If you’re a woman over 50, you may be all too familiar with the term “frozen shoulder.” This painful condition results from the loss of elasticity in the shoulder joint, making even the simplest of movements incredibly difficult. Frozen shoulder is often linked to menopause, as the loss of estrogen that occurs during this time can lead to the loss of elasticity in joints. However, not all women experience frozen shoulder during menopause, and not all women who experience it are post-menopausal.
What is Menopause?
As women age, they may experience several changes in their bodies. One of the most significant changes is menopause, which marks the end of a woman’s reproductive years. Menopause can cause several symptoms, including hot flashes, night sweats and vaginal dryness. It can also lead to changes in a woman’s mood and energy levels.
For some women, menopause may also be accompanied by another condition known as frozen shoulder. This condition can make it difficult to move the arm or perform daily activities.
What is a Frozen Shoulder?
Frozen shoulder is a condition characterized by pain and stiffness in the shoulder joint. The symptoms typically begin gradually and worsen over time. It may make it difficult to perform activities of daily living, such as brushing your hair or reaching for items on a shelf.
There are many potential causes, but the exact cause this condition is often unknown. However, some risk factors may contribute to its development, including age, diabetes and prior shoulder injury.
The good news is that frozen shoulder is often a self-limiting condition, meaning it will resolve on its own over time. However, the recovery process can be slow, sometimes taking up to two years. In some cases, physical therapy or other treatments may be necessary to help speed up the healing process.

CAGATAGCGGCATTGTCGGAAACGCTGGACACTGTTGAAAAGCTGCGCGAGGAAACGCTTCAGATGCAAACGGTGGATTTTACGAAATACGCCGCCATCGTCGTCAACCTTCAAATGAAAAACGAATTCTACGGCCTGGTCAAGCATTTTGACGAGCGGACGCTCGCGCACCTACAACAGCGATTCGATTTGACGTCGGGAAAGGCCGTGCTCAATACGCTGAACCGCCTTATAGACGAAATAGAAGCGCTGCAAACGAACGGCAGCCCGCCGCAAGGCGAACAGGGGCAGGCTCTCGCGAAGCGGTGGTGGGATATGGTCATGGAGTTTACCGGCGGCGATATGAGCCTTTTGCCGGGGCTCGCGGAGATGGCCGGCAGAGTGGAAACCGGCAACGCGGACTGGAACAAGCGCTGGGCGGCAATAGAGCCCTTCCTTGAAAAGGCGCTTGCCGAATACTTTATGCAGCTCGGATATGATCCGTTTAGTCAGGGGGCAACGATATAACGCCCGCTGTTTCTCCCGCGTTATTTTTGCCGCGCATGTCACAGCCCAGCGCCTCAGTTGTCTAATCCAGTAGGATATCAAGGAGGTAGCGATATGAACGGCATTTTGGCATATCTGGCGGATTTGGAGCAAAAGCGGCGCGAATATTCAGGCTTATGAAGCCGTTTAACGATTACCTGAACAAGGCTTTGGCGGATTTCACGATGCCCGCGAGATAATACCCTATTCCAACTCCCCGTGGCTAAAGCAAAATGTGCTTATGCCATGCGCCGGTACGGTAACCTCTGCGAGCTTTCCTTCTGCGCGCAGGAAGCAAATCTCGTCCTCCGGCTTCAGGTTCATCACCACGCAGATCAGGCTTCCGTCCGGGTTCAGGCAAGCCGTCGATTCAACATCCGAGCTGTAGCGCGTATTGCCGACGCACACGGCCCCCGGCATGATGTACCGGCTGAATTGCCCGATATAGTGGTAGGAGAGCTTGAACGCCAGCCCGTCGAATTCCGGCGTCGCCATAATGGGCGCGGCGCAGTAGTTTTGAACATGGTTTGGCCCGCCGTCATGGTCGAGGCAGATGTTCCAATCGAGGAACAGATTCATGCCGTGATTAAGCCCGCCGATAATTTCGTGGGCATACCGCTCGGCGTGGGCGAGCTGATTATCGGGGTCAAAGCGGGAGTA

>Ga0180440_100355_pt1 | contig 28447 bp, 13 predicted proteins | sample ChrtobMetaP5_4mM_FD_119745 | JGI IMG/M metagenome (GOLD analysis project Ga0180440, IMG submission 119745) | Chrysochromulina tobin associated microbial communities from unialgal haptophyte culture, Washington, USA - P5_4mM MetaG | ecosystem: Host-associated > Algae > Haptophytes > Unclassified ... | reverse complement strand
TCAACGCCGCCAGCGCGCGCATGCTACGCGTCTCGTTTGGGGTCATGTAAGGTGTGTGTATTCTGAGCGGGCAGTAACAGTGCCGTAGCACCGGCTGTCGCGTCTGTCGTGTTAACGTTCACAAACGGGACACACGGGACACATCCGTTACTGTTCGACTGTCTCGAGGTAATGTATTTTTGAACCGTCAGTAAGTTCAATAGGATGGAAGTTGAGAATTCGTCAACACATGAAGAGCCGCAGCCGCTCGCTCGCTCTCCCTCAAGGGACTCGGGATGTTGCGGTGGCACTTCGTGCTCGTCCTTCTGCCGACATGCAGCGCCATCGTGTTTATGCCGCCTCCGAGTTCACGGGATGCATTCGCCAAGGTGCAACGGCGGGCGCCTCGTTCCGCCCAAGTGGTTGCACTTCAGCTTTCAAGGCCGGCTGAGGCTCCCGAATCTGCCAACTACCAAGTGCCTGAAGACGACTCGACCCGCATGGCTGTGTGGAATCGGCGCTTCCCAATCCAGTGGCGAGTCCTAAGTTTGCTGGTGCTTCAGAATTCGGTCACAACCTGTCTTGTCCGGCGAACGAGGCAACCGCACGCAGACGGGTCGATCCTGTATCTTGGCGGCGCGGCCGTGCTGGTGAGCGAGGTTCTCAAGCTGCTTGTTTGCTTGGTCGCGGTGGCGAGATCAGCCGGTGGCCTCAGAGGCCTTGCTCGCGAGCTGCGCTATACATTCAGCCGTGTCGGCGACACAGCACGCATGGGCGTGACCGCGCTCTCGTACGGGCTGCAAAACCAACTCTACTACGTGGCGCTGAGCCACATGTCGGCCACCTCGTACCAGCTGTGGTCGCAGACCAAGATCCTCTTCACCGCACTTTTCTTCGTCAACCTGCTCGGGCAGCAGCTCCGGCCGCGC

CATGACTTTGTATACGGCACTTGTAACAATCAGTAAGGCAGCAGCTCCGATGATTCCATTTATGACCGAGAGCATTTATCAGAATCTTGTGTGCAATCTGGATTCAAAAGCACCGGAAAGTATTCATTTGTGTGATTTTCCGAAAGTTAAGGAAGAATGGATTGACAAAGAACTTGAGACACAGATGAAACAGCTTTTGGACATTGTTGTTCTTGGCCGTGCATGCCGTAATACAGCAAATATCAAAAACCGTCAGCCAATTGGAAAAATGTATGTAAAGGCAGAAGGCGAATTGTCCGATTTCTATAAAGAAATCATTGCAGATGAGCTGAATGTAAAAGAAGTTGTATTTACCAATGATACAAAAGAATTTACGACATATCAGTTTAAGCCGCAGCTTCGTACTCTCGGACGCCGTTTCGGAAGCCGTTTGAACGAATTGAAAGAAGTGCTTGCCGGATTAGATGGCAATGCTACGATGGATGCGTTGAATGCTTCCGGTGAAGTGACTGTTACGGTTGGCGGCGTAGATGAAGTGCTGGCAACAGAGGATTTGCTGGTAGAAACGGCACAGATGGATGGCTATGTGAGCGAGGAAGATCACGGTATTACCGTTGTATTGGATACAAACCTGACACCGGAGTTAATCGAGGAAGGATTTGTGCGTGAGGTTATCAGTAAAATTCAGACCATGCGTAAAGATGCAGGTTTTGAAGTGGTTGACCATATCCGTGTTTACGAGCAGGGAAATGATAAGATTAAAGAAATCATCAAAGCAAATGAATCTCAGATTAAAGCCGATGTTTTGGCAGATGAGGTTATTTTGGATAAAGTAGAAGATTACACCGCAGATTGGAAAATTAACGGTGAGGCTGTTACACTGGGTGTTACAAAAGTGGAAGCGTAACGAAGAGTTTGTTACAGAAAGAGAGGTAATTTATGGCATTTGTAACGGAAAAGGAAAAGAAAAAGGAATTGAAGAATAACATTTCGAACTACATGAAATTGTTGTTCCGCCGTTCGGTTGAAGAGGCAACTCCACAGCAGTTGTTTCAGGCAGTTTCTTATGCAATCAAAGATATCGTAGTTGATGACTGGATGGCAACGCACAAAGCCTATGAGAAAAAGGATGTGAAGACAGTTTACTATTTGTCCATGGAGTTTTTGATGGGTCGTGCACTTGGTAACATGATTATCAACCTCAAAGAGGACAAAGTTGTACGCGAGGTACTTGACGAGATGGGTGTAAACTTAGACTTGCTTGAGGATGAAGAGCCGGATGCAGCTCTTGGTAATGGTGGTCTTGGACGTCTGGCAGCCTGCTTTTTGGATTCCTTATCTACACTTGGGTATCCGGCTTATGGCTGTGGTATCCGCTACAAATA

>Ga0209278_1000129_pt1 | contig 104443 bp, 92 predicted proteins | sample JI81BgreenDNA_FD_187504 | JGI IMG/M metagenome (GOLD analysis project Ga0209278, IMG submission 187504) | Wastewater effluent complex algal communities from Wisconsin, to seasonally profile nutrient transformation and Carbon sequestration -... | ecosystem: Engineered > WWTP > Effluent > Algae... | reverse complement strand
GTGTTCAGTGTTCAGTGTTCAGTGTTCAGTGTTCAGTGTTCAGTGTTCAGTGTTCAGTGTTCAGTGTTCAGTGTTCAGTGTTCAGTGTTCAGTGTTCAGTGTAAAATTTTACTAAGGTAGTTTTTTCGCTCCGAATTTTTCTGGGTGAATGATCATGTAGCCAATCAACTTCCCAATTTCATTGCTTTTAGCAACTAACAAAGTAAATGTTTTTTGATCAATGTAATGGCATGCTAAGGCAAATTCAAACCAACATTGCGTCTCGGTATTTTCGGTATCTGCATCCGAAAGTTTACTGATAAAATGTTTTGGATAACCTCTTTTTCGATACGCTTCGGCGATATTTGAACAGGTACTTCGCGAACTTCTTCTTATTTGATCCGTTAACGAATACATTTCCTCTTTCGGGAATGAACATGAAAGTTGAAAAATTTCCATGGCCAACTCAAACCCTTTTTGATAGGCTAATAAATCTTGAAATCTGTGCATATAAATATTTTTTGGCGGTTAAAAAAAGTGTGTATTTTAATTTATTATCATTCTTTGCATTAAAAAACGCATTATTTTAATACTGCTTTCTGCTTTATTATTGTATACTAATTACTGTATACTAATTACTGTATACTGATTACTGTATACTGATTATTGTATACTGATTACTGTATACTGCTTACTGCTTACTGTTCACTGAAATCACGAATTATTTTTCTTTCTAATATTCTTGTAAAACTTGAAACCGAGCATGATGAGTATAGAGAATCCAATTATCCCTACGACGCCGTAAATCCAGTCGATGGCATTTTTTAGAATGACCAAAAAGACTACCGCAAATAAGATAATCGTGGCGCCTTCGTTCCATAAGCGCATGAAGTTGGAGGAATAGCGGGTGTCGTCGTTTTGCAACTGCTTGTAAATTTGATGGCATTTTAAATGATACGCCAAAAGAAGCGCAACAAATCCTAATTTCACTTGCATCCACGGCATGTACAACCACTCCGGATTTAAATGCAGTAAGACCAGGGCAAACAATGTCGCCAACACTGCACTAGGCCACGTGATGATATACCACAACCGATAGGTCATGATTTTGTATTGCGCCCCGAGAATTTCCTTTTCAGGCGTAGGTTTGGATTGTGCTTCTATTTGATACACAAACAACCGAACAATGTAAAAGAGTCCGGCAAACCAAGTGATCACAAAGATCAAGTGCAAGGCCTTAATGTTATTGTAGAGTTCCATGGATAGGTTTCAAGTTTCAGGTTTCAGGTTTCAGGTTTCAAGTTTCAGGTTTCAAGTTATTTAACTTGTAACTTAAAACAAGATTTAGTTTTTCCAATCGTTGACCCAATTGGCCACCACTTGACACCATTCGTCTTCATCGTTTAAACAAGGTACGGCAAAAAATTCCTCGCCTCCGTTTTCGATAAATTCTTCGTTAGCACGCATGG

The Link Between Frozen Shoulder and Menopause
It’s no secret that menopause can bring on a whole host of unwelcome changes, both mental and physical. One of the more frustrating issues that can arise during this time is frozen shoulder or adhesive capsulitis. This condition is characterized by pain and stiffness in the shoulder, which can make even simple tasks like reaching for a glass of water tough.
Interestingly, there may be a link between a frozen shoulder and menopause. This is because both conditions are associated with a decrease in estrogen levels. Estrogen plays a vital role in maintaining connective tissue health, and when levels start to decline during menopause, it can lead to the development of this condition.
Of course, not all women who experience menopause will also suffer from frozen shoulder. However, if you develop this condition, there are treatments available that can help improve your symptoms.
Symptoms of Frozen Shoulder
The most common symptom of frozen shoulder is pain. The pain may be mild at first, but it gradually gets worse.
Other symptoms include:
- stiffness and loss of motion in the affected shoulder
- a grinding sensation when the shoulder is moved
- weakness in the affected arm
This condition typically develops slowly. The symptoms may come and go at first, but they eventually become more constant. It usually affects only one shoulder but can sometimes occur in both shoulders.
Several treatments are available for frozen shoulder, depending on the severity of the condition. For milder cases, over-the-counter pain medications like ibuprofen or aspirin can help to reduce pain and inflammation. Physical therapy is often recommended to help stretch and strengthen the muscles and tissues around the shoulder joint. For more severe cases, corticosteroid injections or surgery may be necessary.
You must see your doctor for a proper diagnosis if you think you may be suffering from this condition. Once a diagnosis is made, they can work with you to develop a treatment plan.
Although there is no definitive answer to whether or not this condition and menopause are linked, the jury seems to be leaning towards yes. The main reason for this opinion is that the hormonal changes that occur during menopause are known to decrease collagen production. This decrease in collagen production can lead to the development of the condition. So, if you’re experiencing frozen shoulder and going through menopause, it’s worth considering that the two may be linked.